Hard Work Pays Off
NGSP hired Cornerstone Government Affairs in April of 2001. In the last 10 years, federal funding for sorghum tripled from $2.7 million to $9 million. As the 2002 Farm Bill approached, NGSP asked its membership to vote on what was important for the future.
“To those that say, ‘It’s futile, my one vote doesn’t matter,’ just sit back and ask yourself, ‘If your one vote doesn’t matter, then whose does?’” Congressman Charles Stenholm said.
Surveys and testimonials clearly let NGSP know that an equal loan rate was the priority. With funding help from the seed industry, NGSP went to work on the farm bill. With water scarcity and continued drought in the Sorghum Belt, the association communicated that the crop was a good fit for the semi-arid plains by labeling grain sorghum as “the water-sipping crop.”
With help from House Ag Committee Chairman Larry Combest and ranking member Charlie Stenholm, the national loan rate for sorghum was equalized with corn in the 2002 Farm Bill. Many D.C. insiders took note of NGSP’s lobbying effectiveness. By 2005, the increase in the loan rate meant approximately $197 million to sorghum producer profitability across the U.S. The 2002 Farm Bill also signaled that U.S. farm policy would not be set in D.C. alone.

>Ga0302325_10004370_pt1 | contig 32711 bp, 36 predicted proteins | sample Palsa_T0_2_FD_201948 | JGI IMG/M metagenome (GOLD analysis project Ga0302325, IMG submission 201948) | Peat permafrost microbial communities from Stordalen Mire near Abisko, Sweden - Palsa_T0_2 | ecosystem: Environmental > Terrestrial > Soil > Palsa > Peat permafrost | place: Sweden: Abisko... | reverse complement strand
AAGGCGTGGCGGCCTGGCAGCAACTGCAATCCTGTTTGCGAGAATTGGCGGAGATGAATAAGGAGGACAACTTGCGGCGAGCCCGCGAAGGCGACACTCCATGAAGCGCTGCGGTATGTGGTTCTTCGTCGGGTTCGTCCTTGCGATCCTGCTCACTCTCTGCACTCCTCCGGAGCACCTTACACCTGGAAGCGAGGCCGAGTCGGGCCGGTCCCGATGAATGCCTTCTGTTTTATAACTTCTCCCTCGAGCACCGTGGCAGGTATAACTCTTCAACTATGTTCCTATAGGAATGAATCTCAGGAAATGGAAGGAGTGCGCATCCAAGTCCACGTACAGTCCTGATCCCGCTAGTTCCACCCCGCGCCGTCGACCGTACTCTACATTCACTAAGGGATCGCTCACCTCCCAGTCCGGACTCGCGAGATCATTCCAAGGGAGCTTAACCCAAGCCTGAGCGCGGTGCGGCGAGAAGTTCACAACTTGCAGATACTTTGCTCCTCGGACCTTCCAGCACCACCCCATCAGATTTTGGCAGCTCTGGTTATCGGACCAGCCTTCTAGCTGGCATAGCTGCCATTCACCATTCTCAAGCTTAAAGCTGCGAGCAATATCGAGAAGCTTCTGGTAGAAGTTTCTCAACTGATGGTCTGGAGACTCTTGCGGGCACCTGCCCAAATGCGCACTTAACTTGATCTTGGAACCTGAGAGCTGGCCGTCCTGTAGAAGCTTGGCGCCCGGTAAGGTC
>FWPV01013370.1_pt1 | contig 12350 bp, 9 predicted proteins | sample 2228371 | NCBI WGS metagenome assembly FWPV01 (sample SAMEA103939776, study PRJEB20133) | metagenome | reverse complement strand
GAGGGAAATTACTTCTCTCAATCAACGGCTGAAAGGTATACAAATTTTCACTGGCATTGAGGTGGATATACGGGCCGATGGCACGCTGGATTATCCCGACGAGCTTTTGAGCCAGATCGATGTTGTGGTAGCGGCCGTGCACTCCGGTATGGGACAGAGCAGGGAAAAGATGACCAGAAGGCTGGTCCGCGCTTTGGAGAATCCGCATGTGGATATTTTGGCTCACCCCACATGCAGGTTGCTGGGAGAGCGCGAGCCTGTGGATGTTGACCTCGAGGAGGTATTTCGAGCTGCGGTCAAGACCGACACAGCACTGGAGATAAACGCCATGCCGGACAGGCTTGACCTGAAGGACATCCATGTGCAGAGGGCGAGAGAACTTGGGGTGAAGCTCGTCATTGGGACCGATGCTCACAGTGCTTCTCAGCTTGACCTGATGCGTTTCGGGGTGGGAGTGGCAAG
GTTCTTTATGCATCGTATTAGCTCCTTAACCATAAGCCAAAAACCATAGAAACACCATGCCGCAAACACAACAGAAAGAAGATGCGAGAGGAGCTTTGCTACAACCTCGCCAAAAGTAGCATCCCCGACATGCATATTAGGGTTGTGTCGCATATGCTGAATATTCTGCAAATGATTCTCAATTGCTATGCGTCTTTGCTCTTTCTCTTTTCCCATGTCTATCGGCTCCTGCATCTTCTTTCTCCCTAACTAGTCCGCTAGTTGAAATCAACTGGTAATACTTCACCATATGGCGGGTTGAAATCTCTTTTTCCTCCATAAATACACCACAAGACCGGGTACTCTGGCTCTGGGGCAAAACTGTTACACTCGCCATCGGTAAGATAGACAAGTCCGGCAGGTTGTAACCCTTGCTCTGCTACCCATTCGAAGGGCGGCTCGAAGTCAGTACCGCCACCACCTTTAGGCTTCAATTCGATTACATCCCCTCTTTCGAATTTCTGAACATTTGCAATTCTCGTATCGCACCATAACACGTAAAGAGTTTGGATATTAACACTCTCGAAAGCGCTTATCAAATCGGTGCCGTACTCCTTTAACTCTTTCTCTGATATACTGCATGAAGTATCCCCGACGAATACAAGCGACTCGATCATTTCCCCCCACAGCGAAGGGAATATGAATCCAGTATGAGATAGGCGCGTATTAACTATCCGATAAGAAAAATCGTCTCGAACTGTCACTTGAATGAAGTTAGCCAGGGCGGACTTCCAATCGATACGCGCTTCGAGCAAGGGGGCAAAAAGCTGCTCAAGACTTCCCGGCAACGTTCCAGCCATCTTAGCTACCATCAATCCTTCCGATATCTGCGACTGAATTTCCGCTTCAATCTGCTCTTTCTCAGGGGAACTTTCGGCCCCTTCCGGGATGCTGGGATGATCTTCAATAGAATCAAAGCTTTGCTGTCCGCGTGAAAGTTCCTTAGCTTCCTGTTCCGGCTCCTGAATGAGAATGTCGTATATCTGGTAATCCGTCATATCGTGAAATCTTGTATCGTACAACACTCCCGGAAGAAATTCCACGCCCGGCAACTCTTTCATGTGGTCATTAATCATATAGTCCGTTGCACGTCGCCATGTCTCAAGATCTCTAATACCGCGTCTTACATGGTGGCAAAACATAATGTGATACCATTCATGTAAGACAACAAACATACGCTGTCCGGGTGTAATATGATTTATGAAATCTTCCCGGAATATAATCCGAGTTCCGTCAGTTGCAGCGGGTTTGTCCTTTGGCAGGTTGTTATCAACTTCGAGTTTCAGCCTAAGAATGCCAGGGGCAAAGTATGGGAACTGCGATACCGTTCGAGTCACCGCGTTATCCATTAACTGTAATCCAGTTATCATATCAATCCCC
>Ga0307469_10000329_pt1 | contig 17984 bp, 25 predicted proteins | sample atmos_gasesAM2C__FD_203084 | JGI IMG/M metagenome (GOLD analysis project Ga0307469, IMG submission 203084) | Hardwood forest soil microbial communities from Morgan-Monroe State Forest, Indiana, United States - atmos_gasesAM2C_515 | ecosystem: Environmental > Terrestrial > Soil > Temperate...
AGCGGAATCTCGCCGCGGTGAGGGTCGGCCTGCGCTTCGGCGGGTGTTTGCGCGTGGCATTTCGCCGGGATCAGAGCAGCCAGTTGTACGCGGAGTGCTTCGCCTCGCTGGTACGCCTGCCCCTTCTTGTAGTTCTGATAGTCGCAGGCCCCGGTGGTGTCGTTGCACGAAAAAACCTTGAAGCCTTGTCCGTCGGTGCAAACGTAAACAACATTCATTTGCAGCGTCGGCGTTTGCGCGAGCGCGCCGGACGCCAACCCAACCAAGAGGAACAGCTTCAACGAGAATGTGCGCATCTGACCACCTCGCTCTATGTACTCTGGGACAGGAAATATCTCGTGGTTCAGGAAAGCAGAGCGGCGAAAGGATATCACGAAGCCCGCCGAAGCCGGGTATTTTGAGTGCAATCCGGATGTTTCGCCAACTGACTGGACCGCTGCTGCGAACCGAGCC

Even though a major goal in the writing of the farm bill was to make sure the bill was WTO compliant, it did not mean that other nations, such as Brazil, would not challenge American farm policy. NGSP shifted focus on the WTO Doha round of negotiations, with leaders and staff building relationships with key officials, knowing that, just as with the GATT agreement, trade agreements have the power to help or hurt a commodity.